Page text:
Tracing for your App Runner application with X-Ray - AWS App Runner

Tracing for your App Runner application with X-Ray

AWS X-Ray is a service that collects data about requests that your application serves, and provides tools you can use to view, filter, and gain insights into that data to identify issues and opportunities for optimization. For any traced request to your application, you can see detailed information not only about the request and response, but also about calls that your application makes to downstream AWS resources, microservices, databases and HTTP web APIs.

X-Ray uses trace data from the AWS resources that power your cloud applications to generate a detailed service graph. The service graph shows the client, your front-end service, and backend services that your front-end service calls to process requests and persist data. Use the service graph to identify bottlenecks, latency spikes, and other issues to solve to improve the performance of your applications.

For more information about X-Ray, see the AWS X-Ray Developer Guide.


      An example of an X-Ray service map for an App Runner service

Instrument your application for tracing

Instrument your App Runner service application for tracing using OpenTelemetry, a portable telemetry specification. At this time, App Runner supports the AWS Distro for OpenTelemetry (ADOT), an OpenTelemetry implementation that collects and presents telemetry information using AWS services. X-Ray implements the tracing component.

Depending on the specific ADOT SDK that you use in your application, ADOT supports up to two instrumentation approachs: automatic and manual. For more information about instrumentation with your SDK, see the ADOT documentation, and choose your SDK on the navigation pane.

The following example demonstrates auto-instrumenting your application with the ADOT Python SDK. The SDK automatically produces spans with telemetry data describing the values used by the Python frameworks in your application without adding a single line of Python code. You need to add or modify just a few lines in two source files.

First, add some dependencies, as shown in the following example.

Example requirements.txt

opentelemetry-distro[otlp]>=0.24b0 opentelemetry-sdk-extension-aws~=2.0 opentelemetry-propagator-aws-xray~=1.0

Then, instrument your application. The way to do it depends on your service source—source image or source code.

Source image

When your service source is an image, you can directly instrument the Dockerfile that controls building your container image and running the application in the image. The following example shows an instrumented Dockerfile for a Python application. Instrumentation additions are emphasized in bold.

Example Dockerfile

FROM public.ecr.aws/amazonlinux/amazonlinux:latest RUN yum install python3.7 -y && curl -O https://bootstrap.pypa.io/get-pip.py && python3 get-pip.py && yum update -y COPY . /app WORKDIR /app RUN pip3 install -r requirements.txt RUN opentelemetry-bootstrap --action=install ENV OTEL_PYTHON_DISABLED_INSTRUMENTATIONS=urllib3 ENV OTEL_RESOURCE_ATTRIBUTES='service.name=example_app' CMD OTEL_PROPAGATORS=xray OTEL_PYTHON_ID_GENERATOR=xray opentelemetry-instrument python3 app.py EXPOSE 8080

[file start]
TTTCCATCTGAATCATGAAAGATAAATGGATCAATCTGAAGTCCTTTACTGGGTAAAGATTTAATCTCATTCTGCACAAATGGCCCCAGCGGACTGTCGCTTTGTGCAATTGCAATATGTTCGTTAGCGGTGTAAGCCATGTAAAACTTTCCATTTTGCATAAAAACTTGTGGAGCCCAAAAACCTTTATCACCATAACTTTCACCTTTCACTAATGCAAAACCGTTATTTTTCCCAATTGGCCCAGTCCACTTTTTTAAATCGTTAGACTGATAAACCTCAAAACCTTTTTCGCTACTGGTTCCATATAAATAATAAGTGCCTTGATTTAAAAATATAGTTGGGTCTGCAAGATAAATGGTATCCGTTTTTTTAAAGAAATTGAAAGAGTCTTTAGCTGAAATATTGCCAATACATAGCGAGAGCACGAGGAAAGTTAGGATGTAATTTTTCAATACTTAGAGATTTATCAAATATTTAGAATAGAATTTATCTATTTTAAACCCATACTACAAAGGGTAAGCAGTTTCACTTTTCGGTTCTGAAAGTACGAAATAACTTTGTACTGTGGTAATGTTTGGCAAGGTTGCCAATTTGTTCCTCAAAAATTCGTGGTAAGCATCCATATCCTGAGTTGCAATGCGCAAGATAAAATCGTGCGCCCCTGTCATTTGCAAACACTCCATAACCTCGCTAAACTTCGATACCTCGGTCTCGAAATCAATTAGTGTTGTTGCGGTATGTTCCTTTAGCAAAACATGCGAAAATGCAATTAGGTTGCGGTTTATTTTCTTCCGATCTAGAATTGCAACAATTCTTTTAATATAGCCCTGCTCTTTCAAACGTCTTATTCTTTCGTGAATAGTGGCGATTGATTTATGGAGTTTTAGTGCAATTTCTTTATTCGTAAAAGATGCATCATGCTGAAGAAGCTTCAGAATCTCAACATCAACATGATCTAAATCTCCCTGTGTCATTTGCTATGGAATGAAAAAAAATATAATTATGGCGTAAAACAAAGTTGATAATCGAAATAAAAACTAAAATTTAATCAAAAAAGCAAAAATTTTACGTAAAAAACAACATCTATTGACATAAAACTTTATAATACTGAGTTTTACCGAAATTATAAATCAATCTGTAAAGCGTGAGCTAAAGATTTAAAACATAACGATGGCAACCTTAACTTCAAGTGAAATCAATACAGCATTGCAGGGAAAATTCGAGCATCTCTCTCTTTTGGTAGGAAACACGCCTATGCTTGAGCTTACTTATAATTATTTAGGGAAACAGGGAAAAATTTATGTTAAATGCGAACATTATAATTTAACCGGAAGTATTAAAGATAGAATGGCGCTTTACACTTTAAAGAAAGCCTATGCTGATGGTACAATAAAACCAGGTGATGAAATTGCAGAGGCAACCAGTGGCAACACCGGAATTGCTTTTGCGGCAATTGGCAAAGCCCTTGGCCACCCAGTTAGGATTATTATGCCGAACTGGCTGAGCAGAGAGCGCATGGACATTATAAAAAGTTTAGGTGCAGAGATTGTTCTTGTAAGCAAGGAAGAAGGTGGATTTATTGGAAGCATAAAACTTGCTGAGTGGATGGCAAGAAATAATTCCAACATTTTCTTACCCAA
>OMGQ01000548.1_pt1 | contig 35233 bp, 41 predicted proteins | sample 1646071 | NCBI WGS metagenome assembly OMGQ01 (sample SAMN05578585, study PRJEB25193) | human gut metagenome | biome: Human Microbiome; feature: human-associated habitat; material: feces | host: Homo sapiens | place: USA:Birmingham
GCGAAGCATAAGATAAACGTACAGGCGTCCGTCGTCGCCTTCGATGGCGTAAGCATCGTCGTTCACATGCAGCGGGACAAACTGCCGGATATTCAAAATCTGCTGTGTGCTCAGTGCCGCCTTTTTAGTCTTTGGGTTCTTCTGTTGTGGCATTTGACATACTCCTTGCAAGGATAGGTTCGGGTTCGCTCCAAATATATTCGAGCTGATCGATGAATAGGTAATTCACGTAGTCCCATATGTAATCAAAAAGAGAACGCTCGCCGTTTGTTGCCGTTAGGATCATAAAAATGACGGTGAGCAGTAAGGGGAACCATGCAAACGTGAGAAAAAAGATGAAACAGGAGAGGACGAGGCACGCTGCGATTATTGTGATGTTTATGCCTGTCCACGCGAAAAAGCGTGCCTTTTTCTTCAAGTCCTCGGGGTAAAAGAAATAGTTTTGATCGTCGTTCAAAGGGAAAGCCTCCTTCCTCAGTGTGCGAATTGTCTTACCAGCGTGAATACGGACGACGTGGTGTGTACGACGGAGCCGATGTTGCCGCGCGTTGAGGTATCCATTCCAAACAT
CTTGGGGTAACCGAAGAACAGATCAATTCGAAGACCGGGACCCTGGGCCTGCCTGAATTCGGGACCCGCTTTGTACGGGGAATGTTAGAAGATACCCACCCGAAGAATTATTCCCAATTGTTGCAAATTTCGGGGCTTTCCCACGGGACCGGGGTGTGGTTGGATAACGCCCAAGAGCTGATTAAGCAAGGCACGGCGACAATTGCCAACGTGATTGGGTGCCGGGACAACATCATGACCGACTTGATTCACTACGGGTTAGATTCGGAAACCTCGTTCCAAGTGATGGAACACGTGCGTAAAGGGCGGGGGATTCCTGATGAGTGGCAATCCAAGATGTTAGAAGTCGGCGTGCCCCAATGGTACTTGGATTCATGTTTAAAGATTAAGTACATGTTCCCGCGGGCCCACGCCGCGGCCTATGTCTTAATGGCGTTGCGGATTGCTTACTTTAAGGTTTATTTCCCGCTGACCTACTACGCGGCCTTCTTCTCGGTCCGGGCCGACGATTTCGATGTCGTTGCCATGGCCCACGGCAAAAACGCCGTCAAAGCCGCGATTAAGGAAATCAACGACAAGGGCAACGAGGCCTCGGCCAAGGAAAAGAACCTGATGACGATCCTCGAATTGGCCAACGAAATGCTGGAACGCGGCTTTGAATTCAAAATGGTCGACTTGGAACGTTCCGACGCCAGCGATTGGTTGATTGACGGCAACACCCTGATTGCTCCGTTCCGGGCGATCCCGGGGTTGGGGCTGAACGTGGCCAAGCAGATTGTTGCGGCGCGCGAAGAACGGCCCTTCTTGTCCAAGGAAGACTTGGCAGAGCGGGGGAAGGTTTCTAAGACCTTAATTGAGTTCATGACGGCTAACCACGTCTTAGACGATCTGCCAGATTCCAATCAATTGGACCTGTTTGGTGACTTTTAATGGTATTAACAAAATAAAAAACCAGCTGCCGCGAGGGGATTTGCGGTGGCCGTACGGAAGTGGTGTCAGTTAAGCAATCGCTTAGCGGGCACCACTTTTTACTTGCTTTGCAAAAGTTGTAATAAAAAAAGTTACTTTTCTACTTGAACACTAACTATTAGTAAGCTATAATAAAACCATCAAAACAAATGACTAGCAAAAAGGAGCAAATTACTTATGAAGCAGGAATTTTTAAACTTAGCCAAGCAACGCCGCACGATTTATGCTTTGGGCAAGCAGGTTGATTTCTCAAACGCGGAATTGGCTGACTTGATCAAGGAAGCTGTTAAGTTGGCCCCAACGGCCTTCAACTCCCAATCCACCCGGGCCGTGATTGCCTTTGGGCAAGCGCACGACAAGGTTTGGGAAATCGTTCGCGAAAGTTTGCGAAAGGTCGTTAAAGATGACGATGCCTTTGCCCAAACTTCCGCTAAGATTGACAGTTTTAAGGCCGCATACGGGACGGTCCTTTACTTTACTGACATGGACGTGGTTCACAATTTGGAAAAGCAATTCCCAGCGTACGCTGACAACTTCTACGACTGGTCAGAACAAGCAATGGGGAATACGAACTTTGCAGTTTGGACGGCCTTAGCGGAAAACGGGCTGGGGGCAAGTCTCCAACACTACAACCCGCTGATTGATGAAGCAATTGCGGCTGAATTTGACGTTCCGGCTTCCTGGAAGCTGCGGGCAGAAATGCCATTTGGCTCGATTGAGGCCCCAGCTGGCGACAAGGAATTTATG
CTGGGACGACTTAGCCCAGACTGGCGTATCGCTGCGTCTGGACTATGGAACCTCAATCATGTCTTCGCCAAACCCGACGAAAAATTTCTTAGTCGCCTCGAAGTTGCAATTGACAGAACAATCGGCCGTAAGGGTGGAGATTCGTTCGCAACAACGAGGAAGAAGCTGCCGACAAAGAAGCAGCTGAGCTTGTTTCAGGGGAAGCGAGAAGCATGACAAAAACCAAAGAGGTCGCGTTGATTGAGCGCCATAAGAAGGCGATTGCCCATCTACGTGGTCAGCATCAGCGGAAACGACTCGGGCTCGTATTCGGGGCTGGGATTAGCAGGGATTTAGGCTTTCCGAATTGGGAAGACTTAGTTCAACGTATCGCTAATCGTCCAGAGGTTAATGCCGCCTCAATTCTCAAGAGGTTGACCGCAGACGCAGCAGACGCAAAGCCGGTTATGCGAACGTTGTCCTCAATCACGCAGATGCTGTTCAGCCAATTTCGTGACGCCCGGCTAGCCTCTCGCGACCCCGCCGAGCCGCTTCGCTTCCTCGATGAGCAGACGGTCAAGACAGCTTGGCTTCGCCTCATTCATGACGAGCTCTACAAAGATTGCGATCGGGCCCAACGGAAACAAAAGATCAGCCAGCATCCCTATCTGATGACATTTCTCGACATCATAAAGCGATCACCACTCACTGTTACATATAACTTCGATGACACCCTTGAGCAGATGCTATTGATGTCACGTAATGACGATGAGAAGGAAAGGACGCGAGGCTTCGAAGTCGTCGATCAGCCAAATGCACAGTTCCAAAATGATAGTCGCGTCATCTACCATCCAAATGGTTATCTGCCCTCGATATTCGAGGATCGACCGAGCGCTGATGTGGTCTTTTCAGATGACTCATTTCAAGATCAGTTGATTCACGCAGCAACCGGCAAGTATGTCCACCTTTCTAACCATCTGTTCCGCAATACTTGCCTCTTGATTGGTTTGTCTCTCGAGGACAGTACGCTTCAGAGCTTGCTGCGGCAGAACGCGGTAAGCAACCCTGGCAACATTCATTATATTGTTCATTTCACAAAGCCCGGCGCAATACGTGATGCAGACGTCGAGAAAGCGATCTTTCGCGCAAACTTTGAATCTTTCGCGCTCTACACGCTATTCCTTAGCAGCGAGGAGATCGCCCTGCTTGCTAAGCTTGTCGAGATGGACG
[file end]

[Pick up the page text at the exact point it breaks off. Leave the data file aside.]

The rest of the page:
Source code repository

When your service source is a repository containing your application source, you indirectly instrument your image using App Runner configuration file settings. These settings control the Dockerfile that App Runner generates and uses to build the image for your application. The following example shows an instrumented App Runner configuration file for a Python application. Instrumentation additions are emphasized in bold.

Example apprunner.yaml

version: 1.0 runtime: python3 build: commands: build: - pip install -r requirements.txt - opentelemetry-bootstrap --action=install run: command: opentelemetry-instrument python app.py network: port: 8080 env: - name: OTEL_PROPAGATORS value: xray - name: OTEL_PYTHON_ID_GENERATOR value: xray - name: OTEL_PYTHON_DISABLED_INSTRUMENTATIONS value: urllib3 - name: OTEL_RESOURCE_ATTRIBUTES value: 'service.name=example_app'

Add X-Ray permissions to your App Runner service instance role

To use X-Ray tracing with your App Runner service, you have to provide the service's instances with permissions to interact with the X-Ray service. You do this by associating an instance role with your service and adding a managed policy with X-Ray permissions. For more information about an App Runner instance role, see Instance role. Add the AWSXRayDaemonWriteAccess managed policy to your instance role and assign it to your service during creation.

Enable X-Ray tracing for your App Runner service

When you create a service, App Runner disables tracing by default. You can enable X-Ray tracing for your service as part of configuring observability. For more information, see Manage observability.

If you use the App Runner API or the AWS CLI, the TraceConfiguration object within the ObservabilityConfiguration resource object contains tracing settings. To keep tracing disabled, don't specify a TraceConfiguration object.

In both the console and API cases, be sure to associate your instance role discussed in the previous section with your App Runner service.

View X-Ray tracing data for your App Runner service

On the Observability tab of the service dashboard page in the App Runner console, choose View service map to navigate to the Amazon CloudWatch console.


        App Runner service dashboard page showing the observability tab

Use the Amazon CloudWatch console to view service maps and traces for requests that your application serves. Service maps show information like request latency and interactions with other applications and AWS services. The custom annotations that you add to your code allow you to easily search for traces. For more information, see Using ServiceLens to monitor the health of your applications in the Amazon CloudWatch User Guide.